As must be obvious by now, controversy and contention are going to be the lifeblood of these blogs I bring to you weekly. And if you’re looking for controversy, where better to go than to the hip-hop section of any CD library? And once we’re there, who better to check in with than the funky, funny, dirty, not-really-hardcore-gangsta-at-all stylings of Digital Underground? Exactly.
It pains me to admit that the KEXP library is without a copy of the Underground’s debut album Sex Packets, but the cover of their follow-up, Sons of the P (that’s P as in P-Funk, the Underground’s strongest musical and philosophical inspiration) will do, as it was still the site of enough to debate to render the art all but completely obscured.
Here is where a hero steps in, someone I’m sure we’ll be hearing more from in the future, to lay it all out for us, a man named Riz, here to save the day for Sons of the P.
“Dude! Whaddaya think this effort is called Sons of the P for?! And when they call somebody (a woman actually) you fake hair contact wearing liposuction carnival freak in #3 me thinks they speak to a wider trend than Michael Jackson could embody. And nothin’ to say? #2 (RED DOT [meaning too profane to be broadcast]) is about the ideological tendency to hide behind dead heroes and icons to avoid action and responsibility elsewhere; an idea that strikes me as profoundly as say P.E.’s one million bottlebags. Unfortunately they also reveal themselves as pimp wannabes #11 and closet homophobes #5. The first single #6 [“Kiss You Back”] is the worst tune on here.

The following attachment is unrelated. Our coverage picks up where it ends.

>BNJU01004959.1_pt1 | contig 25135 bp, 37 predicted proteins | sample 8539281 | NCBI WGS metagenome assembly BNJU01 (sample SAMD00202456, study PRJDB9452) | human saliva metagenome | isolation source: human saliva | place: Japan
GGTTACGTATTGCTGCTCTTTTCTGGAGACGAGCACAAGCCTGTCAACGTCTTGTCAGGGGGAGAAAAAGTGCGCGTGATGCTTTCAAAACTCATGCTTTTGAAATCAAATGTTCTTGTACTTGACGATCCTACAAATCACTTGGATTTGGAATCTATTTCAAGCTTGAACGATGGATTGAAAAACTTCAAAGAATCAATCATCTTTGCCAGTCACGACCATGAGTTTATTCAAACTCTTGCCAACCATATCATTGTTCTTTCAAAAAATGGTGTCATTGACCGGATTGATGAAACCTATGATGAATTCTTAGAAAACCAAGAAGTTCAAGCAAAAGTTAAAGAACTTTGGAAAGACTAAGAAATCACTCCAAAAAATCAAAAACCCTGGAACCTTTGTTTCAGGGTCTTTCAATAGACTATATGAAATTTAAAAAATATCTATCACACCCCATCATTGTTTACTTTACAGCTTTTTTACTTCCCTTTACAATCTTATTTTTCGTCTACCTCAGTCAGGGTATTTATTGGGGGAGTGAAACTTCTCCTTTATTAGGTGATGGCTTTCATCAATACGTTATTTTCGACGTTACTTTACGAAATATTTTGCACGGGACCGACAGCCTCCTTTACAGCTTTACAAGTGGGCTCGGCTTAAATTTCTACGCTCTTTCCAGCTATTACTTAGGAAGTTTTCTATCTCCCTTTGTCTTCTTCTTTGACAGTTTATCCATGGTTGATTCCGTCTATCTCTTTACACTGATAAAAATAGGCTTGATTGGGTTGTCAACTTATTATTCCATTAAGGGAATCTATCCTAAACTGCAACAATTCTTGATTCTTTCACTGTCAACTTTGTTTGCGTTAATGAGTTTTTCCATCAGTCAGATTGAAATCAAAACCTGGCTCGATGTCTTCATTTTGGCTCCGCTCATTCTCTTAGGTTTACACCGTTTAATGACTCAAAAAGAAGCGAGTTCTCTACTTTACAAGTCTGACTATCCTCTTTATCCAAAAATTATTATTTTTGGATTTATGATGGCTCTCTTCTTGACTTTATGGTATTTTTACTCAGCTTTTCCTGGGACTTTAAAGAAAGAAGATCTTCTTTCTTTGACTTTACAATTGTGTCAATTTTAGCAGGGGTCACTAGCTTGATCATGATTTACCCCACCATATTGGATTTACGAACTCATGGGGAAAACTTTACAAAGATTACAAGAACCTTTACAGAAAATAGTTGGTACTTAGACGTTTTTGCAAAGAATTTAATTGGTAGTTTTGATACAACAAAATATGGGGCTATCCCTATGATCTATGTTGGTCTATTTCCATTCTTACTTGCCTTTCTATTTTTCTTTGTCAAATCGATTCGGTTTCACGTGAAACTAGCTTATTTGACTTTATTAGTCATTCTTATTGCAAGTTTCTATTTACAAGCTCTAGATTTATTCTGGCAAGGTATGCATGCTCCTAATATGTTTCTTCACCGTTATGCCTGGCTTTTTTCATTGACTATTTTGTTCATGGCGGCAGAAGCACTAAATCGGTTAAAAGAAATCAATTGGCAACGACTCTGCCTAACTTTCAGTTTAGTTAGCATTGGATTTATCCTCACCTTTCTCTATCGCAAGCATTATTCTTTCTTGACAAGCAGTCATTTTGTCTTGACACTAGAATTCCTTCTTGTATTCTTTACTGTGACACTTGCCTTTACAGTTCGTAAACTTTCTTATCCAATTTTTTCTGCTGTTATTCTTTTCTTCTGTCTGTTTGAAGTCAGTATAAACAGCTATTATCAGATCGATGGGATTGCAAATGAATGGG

“This is heavily Clinton-esque but they only sample him 3 times. #4 is as infectious and hypnotic as anything he’s done, more Funkadelic than Parliament, if any remember the difference between the two. Best tracks #1, 3, 4, and #10 instrumental. Strong M and funky enough to be sons if anyone is.”
You know that Sonic Youth song, “Kool Thing?” The one where Chuck D is backing up Kim Gordon, going ‘That’s right . . . tell ‘im ’bout it . . . hit ‘im where it hurts,” etc.? That’s what I’m hearing as I read Riz’s scholarly defense of this album. I’m amazed anyone had the temerity to put in their 2 cents after that dissertation, but there are a couple more brief notes here:
“‘No Nose Jobs’ is utterly hilarious as well as satirical.”
There you have it, people. The message for this week? Don’t Mess with Riz.